Emami Art to present School, a solo exhibition of India’s Renaissance man, the late Dashrath Patel

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Emami Art, part of the reputed Emami Group of companies, is proud to announce its upcoming exhibition School, a solo exhibition of the late Dashrath Patel, to open on 13 September 2018.

Curated by Pinakin Patel, the exhibition presents a wide selection of Dashrath Patel’s line drawings, ceramics, photographs and collages from 1930s – 2000 tracing his artistic journey across mediums and types.

Even though each medium and its imagery were perfectly evolved, he resisted the need to formalise that particular body of work as ‘his style’, and risk being typecast or iconified. His work was his ‘search’ and he actively followed that ideology.

Despite the breadth of his work, the one form of art which was a constant were his line drawings. “He would practice every morning and believed this was as crucial as a ‘riyaz’ for a singer. He described his drawings by saying ‘my line is a dot that goes for a walk”, says Pinakin Patel.

The exhibition particularly explores Dashrath’s photography, a medium for which is he not well known. The story goes that during his show at Galerie Barbizon, Paris, a man (Henri Cartier-Bresson) walked in and having seen his show told Dashrath that he thought he might have a way with photography, and gave him a camera to photograph the streets of Paris for the next two weeks. Two weeks later when Cartier-Bresson placed Dashrath’s photographs next to his, neither could tell the difference. He started off by interning for Cartier-Bresson which led him to discover his talent for photography which in his earlier days had not been of interest.

Dashrath Patel was a contemporary of modern masters Tyeb Mehta, M. F. Husain, S. H. Raza and V. S. Gaitonde. In the late 1950s, they all worked together at the Bhulabhai Desai Memorial studios in Bombay and early in his career he exhibited alongside them. He was the first Director of Design & Education at the National Institute of Design, (NID Ahmedabad) and was closely associated with the Institute for a period of nineteen formative years. During this period he interacted closely with arts stalwarts such as Charles Eames, Louis Kahn, George Nakashima, Buckminster Fuller, William Hayter, Herbert Matter, Frei Otto, Robert Rauschenberg, Leo Leoni, Saul Bass, Ivan Chermayeff, Jaroslav Fric, John Cage, Chandralekha, Gautam Sarabhai, and Gira Sarabhai, among others.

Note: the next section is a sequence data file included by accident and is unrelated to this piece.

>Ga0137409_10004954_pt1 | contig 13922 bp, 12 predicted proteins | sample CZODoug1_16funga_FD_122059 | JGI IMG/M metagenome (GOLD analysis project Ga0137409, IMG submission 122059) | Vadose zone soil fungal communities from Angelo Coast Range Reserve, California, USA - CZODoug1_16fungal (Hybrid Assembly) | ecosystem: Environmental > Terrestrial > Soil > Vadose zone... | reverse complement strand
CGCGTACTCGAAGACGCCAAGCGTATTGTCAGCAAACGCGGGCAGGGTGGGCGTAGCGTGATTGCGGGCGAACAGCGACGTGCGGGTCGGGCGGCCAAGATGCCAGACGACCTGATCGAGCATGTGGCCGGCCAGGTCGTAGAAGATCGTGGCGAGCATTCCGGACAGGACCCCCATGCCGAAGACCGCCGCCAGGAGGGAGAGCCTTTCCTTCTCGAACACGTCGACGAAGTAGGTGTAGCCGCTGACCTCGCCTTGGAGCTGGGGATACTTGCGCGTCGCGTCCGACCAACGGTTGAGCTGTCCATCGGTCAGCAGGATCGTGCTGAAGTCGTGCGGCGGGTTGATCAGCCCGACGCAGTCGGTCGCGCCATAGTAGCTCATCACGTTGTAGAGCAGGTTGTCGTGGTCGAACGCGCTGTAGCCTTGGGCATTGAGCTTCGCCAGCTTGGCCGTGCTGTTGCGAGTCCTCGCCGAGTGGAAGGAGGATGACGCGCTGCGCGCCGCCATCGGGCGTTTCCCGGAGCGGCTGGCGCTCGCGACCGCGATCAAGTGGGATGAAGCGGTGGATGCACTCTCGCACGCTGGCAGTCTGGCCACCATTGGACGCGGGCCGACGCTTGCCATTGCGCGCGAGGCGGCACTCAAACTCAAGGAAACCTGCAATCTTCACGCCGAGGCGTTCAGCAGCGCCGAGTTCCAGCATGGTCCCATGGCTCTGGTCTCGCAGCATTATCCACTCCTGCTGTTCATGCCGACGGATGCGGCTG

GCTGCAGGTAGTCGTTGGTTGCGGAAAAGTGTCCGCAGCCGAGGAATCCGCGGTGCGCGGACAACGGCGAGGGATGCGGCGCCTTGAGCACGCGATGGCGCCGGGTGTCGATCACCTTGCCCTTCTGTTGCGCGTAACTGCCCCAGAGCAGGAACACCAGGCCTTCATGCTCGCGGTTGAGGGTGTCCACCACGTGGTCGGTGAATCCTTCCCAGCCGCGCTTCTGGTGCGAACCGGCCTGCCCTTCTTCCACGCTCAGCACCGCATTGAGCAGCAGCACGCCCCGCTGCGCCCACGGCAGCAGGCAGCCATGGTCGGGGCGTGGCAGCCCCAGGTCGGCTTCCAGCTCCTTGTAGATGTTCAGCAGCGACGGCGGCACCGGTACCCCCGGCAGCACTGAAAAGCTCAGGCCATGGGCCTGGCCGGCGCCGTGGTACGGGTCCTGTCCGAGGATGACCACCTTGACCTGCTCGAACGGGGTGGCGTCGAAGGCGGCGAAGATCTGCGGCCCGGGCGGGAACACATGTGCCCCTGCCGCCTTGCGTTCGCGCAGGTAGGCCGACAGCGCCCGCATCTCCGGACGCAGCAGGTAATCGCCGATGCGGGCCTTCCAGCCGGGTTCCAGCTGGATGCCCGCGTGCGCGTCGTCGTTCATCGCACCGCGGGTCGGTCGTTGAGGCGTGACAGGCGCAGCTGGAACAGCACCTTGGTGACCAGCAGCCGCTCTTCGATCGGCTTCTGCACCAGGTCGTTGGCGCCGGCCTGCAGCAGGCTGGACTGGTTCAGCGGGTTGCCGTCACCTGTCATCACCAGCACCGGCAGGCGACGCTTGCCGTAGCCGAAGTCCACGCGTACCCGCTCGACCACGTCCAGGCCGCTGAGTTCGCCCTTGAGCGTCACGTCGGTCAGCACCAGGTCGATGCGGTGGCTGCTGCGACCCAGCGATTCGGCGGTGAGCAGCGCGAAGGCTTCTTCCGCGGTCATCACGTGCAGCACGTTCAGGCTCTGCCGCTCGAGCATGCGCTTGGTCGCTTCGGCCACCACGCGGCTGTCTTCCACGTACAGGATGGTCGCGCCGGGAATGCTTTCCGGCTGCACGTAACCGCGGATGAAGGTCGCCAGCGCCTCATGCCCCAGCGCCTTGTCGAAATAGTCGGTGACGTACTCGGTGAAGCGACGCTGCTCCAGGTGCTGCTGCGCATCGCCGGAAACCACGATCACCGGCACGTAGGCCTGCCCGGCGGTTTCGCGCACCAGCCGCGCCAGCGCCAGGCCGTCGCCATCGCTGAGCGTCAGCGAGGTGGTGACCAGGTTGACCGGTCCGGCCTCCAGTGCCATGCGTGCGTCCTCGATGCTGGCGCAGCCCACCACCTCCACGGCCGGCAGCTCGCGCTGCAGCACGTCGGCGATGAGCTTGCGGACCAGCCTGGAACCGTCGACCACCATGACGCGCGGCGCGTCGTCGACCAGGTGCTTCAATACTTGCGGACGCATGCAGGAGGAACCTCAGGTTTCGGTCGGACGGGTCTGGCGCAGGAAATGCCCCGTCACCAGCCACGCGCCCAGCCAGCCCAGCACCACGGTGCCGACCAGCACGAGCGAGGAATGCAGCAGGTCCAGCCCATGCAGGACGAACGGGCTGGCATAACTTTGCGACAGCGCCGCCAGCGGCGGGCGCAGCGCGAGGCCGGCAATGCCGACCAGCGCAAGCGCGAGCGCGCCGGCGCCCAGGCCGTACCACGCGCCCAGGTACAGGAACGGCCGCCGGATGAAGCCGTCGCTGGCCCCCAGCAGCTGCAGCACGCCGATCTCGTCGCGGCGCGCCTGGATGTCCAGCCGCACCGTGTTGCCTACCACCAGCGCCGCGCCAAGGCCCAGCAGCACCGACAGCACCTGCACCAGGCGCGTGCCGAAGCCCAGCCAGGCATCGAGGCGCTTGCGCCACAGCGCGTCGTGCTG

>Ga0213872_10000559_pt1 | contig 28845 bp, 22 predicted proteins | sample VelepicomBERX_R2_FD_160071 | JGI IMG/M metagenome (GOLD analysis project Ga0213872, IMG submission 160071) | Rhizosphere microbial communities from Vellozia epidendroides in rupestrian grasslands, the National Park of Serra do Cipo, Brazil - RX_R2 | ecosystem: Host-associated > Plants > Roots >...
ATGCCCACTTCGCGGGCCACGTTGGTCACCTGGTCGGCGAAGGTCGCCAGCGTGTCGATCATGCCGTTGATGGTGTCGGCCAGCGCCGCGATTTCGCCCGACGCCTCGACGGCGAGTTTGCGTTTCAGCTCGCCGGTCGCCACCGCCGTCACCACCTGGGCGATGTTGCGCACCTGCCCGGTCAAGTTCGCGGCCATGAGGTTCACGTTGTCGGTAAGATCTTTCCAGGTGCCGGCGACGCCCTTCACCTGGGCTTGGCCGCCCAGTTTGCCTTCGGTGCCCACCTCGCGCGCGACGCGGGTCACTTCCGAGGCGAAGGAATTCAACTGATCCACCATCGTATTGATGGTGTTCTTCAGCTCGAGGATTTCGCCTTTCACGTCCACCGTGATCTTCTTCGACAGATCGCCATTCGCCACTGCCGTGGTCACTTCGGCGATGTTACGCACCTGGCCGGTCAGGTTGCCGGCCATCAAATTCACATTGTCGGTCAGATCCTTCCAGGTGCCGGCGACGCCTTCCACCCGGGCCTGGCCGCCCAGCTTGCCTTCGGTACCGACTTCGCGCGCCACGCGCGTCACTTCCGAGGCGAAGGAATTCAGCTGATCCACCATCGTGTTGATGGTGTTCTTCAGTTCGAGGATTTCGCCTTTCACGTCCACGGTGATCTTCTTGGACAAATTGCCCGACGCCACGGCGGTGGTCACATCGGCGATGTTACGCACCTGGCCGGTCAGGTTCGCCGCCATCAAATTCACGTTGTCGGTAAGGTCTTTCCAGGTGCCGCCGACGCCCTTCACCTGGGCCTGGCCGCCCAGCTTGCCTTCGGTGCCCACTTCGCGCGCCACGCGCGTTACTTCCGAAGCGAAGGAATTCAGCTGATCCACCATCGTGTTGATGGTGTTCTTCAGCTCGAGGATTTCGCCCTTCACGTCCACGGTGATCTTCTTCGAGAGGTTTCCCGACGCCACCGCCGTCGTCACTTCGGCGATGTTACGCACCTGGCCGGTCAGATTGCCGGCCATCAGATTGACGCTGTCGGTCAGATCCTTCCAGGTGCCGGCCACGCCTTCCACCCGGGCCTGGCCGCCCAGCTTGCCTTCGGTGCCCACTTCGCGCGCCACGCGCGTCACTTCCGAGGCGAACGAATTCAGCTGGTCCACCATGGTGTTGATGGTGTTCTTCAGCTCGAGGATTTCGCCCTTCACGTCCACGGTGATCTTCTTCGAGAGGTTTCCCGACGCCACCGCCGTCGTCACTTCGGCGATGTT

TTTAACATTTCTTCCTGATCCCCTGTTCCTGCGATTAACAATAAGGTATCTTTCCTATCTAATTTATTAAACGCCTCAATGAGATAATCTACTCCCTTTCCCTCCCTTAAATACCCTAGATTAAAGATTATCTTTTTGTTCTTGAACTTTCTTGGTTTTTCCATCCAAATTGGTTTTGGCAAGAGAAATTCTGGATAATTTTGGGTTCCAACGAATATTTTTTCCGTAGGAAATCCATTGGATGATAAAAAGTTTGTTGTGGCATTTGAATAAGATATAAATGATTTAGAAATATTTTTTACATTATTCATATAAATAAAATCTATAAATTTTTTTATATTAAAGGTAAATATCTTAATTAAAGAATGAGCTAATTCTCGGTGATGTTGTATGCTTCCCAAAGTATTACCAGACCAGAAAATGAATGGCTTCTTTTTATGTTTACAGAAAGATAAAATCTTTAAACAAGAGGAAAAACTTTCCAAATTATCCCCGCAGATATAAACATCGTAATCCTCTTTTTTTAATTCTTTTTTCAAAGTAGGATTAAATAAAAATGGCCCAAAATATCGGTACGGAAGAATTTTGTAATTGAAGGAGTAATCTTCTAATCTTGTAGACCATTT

Born in Nadiad, Gujarat in 1927, Dashrath Patel passed away on 1 December 2010. He was awarded the Padma Shri by Government of India in 1981, followed by the Padma Bhushan, posthumously in 2011.

Featuring key works from the Dashrath Patel Museum, Alibag this exhibition opens to the public on September 13 and will see a number of outreach events for general audiences.

About Pinakin Patel

With a legacy of over three decades, Pinakin Patel has explored the depths of arts and culture in this country in multiple forms. His thorough understanding of Indian heritage, free-spirited creativity, and modern sensibilities are signature to his style, showcased in his work as an architect, a designer, a curator and an artist. One bench designed by him, auctioned for the highest amount in the Swiss Consulate’s fundraiser conducted by Christie’s. At the invitation of The National Gallery of Modern Art, Pinakin created a month long exhibition titled “The Innate and the Informed” where he brought in street vendors separated from their taken for granted environment and set them apart as installation art as well as serious product design. The show revealed his uncanny understanding of contemporary Indian culture. In the meantime, Pinakin started giving more of his time to community related projects including the designing of Mumbai’s Museum Art Gallery and the Karl Khandalawala Wing at the Prince of Wales Museum. Through Paramparik Karigar, he designed merchandise with actual craftspersons to provide rural employment through direct business from urban design stores.

When not working on the multiple creative ventures that he is a part of, he is found learning Hindustani classical music and reading Indian philosophy. He hopes to achieve an informal design institute for creative people from various disciplines that will highlight the inherent strengths of Indian culture suitable for adaptation into a thoroughly contemporary global perspective.

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